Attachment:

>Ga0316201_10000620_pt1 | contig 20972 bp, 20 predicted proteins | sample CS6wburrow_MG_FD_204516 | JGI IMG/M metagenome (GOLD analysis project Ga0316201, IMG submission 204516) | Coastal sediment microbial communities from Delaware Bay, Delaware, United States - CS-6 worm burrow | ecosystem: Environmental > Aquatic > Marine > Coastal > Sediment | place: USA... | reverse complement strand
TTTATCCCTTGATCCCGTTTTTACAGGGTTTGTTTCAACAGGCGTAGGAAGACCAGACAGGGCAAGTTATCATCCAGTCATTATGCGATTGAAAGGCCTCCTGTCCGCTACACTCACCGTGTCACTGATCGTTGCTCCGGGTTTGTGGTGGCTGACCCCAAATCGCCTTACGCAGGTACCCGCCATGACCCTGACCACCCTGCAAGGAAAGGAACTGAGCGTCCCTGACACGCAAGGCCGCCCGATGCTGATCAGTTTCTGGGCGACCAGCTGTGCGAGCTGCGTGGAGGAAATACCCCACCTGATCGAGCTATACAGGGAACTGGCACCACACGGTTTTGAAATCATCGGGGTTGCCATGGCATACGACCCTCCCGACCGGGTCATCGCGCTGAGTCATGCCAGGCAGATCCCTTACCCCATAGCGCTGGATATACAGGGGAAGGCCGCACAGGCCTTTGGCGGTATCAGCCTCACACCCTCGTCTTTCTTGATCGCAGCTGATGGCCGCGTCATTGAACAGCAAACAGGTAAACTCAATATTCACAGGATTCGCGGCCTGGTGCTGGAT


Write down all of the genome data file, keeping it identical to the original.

>Ga0316201_10000620_pt1 | contig 20972 bp, 20 predicted proteins | sample CS6wburrow_MG_FD_204516 | JGI IMG/M metagenome (GOLD analysis project Ga0316201, IMG submission 204516) | Coastal sediment microbial communities from Delaware Bay, Delaware, United States - CS-6 worm burrow | ecosystem: Environmental > Aquatic > Marine > Coastal > Sediment | place: USA... | reverse complement strand
TTTATCCCTTGATCCCGTTTTTACAGGGTTTGTTTCAACAGGCGTAGGAAGACCAGACAGGGCAAGTTATCATCCAGTCATTATGCGATTGAAAGGCCTCCTGTCCGCTACACTCACCGTGTCACTGATCGTTGCTCCGGGTTTGTGGTGGCTGACCCCAAATCGCCTTACGCAGGTACCCGCCATGACCCTGACCACCCTGCAAGGAAAGGAACTGAGCGTCCCTGACACGCAAGGCCGCCCGATGCTGATCAGTTTCTGGGCGACCAGCTGTGCGAGCTGCGTGGAGGAAATACCCCACCTGATCGAGCTATACAGGGAACTGGCACCACACGGTTTTGAAATCATCGGGGTTGCCATGGCATACGACCCTCCCGACCGGGTCATCGCGCTGAGTCATGCCAGGCAGATCCCTTACCCCATAGCGCTGGATATACAGGGGAAGGCCGCACAGGCCTTTGGCGGTATCAGCCTCACACCCTCGTCTTTCTTGATCGCAGCTGATGGCCGCGTCATTGAACAGCAAACAGGTAAACTCAATATTCACAGGATTCGCGGCCTGGTGCTGGAT